From across town and across the country — and from Westport’s artistic present and past — over 100 folks paid tribute today to Shirley Mellor.
The former owner of beloved Max’s Art Supplies — the Post Road store described by Miggs Burroughs as “our town square for artists” — turns 90.
As in, 90 years young.
Shirley Mellor (Photo/Lynn U. Miller)
Though she closed Max’s 4 years ago, she still does yoga 3 times a week. She still tells wonderful stories, and dispenses excellent advice. And she still has countless friends and admirers.
They — and many family members, including a great-granddaughter — honored Shirley at the Westport Woman’s Club this afternoon. Among the attendees were longtime Max’s employees Nina Royce, Rita Engelbardt and Jay Cimbak.
The speeches were heartfelt. The love in the room was palpable.
“06880” is not in the business of promoting upcoming art exhibits. There are too many worthy ones — how can I single out any?
But rules are made to be broken. Two upcoming events are well worth your time. Both have local roots — and are also of global interest.
“Westport to Cuba: Building Bridges” takes place at the Saugatuck Congregational Church on Friday, January 6 (5 to 8 p.m.). Over 50 large photos will be displayed, from the church’s mission trip last June. This is a great way to see one of the world’s most fascinating and quickly changing countries, through the eyes of 25 Staples High School students and 15 adult chaperones.
A poster for the Saugatuck Church exhibit shows the 1970s-era, Partridge Family-style bus the Westporters used during their trip to Cuba last June.
The next day (Saturday, January 7, 12 to 4 p.m.), the Westport Historical Society hosts an “Art to the Max, Now or Never” sale and celebration. It’s the last day of their exhibit about Max’s Art Supplies, the iconic downtown store that drew together Westport’s artists’ community, which in turn influenced American illustration.
Original art — from some of the over 70 famous artists and cartoonists in the show — will be on sale.
(PS: If you haven’t yet seen the exhibit, go! There’s a recreation of owner Shirley Mellor’s classic corner of the store, a replica of the famous clock — and a sampling of the amazing art displayed in Max’s window during the store’s fantastic 4-decade run.)
“Shirley’s corner,” at the Westport Historical Society. (Photos/Miggs Burroughs)
The removal last weekend of Max’s Art Supplies’ iconic sign — and the snapping of a group photo reminiscent of a 1981 shot with 100 artists, not to mention a recent “06880” post connecting the end of “Mad Men” with a Westport art director — got John Kennedy thinking.
John Kennedy modeling around 1980 for the famed Civil War illustrator Don Stivers. All the gear is authentic.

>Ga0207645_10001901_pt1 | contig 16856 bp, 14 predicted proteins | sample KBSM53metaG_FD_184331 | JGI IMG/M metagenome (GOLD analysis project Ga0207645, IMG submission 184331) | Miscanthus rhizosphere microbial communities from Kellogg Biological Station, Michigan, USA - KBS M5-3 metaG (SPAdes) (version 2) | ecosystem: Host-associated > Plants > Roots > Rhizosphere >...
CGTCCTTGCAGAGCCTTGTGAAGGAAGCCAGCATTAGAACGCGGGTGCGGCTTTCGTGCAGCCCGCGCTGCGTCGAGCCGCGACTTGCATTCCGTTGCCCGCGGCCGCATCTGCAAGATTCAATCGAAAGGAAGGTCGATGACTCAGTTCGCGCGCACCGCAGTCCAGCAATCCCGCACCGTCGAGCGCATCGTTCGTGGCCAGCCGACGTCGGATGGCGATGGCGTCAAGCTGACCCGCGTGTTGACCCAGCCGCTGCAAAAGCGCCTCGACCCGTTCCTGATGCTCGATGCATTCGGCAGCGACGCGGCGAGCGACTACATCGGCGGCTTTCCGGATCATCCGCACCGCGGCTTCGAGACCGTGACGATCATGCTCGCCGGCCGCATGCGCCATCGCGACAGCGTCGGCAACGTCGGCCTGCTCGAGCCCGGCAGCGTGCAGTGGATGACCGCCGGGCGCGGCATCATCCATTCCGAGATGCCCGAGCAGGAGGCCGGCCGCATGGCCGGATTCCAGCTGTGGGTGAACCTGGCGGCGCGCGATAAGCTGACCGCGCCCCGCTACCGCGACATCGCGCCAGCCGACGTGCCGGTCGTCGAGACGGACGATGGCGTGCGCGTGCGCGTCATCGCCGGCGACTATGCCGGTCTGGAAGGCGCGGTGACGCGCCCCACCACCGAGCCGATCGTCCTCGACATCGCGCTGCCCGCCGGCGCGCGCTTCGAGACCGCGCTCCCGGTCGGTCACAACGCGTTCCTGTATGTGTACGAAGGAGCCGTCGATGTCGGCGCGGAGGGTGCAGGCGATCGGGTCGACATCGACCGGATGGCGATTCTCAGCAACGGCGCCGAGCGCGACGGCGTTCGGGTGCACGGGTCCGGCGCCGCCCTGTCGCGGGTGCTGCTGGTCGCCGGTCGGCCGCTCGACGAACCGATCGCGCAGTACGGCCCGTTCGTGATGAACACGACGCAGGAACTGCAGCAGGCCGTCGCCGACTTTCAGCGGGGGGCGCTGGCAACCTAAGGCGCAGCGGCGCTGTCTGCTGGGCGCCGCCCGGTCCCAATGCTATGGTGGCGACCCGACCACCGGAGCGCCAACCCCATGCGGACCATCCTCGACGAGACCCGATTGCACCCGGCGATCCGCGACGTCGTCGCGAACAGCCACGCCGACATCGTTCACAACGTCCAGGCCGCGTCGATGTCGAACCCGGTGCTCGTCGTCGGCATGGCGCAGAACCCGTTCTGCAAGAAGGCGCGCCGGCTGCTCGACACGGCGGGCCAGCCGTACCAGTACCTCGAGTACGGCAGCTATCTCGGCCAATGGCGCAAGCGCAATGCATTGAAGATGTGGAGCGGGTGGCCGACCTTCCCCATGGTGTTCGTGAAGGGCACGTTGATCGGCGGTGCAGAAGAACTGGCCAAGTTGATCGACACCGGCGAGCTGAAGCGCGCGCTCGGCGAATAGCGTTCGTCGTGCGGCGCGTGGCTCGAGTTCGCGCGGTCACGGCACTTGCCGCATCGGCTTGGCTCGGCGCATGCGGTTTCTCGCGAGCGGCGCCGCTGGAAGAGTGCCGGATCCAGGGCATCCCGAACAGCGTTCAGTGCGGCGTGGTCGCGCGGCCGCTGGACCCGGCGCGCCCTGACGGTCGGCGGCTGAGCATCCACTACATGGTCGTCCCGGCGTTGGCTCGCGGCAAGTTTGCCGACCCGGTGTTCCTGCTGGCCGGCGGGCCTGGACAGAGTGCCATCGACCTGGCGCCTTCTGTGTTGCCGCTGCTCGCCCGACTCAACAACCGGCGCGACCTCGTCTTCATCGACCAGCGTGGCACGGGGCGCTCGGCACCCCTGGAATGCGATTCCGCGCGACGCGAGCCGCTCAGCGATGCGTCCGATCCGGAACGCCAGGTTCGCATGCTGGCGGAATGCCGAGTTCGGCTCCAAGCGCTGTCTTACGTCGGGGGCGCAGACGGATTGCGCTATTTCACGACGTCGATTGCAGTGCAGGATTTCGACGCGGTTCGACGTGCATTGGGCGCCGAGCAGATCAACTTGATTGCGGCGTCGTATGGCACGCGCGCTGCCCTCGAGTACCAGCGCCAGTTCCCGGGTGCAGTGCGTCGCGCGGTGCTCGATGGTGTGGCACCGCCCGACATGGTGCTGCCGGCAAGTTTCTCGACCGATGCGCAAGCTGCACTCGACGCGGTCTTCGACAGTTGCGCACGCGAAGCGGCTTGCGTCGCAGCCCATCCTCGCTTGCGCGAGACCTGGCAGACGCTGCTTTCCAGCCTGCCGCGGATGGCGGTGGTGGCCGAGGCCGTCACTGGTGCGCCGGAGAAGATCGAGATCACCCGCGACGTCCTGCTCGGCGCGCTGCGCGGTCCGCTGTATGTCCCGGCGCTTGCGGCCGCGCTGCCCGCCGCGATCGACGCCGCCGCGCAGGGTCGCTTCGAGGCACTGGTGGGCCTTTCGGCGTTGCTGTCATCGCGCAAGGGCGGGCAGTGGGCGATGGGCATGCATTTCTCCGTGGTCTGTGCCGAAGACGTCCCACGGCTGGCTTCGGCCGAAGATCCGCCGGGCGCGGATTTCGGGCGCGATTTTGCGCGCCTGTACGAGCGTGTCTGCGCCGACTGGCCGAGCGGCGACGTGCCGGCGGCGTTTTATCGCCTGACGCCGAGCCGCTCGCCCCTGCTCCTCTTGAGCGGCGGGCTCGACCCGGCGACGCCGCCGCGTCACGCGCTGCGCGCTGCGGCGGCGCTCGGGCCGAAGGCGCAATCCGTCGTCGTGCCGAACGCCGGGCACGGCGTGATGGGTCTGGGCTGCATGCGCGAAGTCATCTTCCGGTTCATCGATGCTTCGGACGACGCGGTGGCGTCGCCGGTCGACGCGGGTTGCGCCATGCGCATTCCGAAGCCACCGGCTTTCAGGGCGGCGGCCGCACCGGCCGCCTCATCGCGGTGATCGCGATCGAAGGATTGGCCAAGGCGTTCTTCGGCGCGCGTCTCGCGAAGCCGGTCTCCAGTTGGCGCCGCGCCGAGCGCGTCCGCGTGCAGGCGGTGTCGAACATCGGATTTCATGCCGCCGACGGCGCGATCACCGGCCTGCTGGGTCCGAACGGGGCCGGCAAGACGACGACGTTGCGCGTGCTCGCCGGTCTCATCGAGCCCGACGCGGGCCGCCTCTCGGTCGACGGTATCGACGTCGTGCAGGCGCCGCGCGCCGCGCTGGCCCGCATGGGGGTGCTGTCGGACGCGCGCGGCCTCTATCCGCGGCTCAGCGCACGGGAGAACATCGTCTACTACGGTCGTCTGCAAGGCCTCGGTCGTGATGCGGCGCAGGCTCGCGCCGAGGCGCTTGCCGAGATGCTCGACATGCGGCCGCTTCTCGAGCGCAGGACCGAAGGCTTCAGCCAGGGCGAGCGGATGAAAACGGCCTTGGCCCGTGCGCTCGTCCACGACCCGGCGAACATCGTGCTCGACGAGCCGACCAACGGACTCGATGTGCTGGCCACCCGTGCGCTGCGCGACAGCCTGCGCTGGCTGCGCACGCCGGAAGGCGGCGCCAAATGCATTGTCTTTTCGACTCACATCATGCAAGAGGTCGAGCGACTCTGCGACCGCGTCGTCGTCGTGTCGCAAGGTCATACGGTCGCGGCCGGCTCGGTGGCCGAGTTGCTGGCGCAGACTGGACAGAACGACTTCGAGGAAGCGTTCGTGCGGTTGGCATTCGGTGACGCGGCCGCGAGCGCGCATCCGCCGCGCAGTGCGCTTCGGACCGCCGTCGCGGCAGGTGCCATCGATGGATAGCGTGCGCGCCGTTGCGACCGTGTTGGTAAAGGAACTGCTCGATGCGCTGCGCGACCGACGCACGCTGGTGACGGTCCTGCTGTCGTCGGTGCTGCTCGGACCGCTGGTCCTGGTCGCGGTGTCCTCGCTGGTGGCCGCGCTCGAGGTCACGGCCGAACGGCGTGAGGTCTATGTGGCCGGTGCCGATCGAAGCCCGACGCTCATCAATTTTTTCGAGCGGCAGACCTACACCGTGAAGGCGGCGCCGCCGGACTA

The longtime local resident is one of a once-large-but-fast-diminishing crowd of artists, illustrators, admen and other creative types who once kept Max’s hopping. As well as many other Westport businesses (including, significantly, bars and restaurants).
As Max’s sign came down, Kennedy recalled those long-gone days. In 1970 he’d returned home from the Air Force determined to do professionally what he’d done in the service: be an illustrator.
“Westport had always been a center of excellence, and I was determined to succeed,” Kennedy says. “I thought to be part of the scene, I had to ‘make the scene.'”
So he headed to Max’s. He picked up a shading stomp, some charcoal pencils, a couple of pads and a kneaded eraser.
The bill was $20. He did not have it.
He started to put some items back. Max Kaplan stepped up.
“An artist needs his tools,” the owner said. “I’ll give you credit.” He told Shirley Mellor to open account for Kennedy.
“I had no credit,” the budding illustrator says. “Max said, ‘I trust you.'”
Kennedy walked out with everything he needed. A month later, he paid Max back.
One of John Kennedy’s first paintings. Max Kaplan sold him the canvas. Shirley Mellor sold him the See-Rite projector for scrap use. Nina Royce sold him the paints after Shirley recommended usiing colored pencil and acrylic because, she said, “once it is dry, it is permanent!” And Jay Cimbak framed it.
Kennedy went on to work for Golf Digest and Tennis Magazine. More magazines, some illustrations, book designs, and an agency called The Art Department followed.
Through it all, Max’s was Kennedy’s go-to place. As a director, he happily sent others to the store too.
Then the world changed. With computers, Kennedy says, “publishers no longer cared about quality. They took design and excellence, and turned it over to lesser staff to just ‘get it out.’ Illustration was done in the box. All of the skill, talent, education and technique disappeared.”
Today, he adds, “artists are leaving us. They are replaced by wannabe idiots who know nothing, and do little but talk.”
As Max’s closed last year, Kennedy called himself “the last director. The last of my breed. I will hide, and let the world only wonder what true art is. Nobody cares.”
The famous 1981 photo. Max Kaplan and Shirley Mellor are in the center of the front row.
But Kennedy still has his memories — of Max’s, and the Westport community that nurtured it and its artists.
He ordered western-theme books from Stan Klein. Greenwood Press on Riverside Avenue was Kennedy’s advertising account. For 20 years he prepared their ads, brochures and promotional materials.
Westport Bank & Trust manager Fred Shepard gave Kennedy his 1st credit card, at a time when returning veterans could not get credit. Fred also set up Kennedy’s retirement.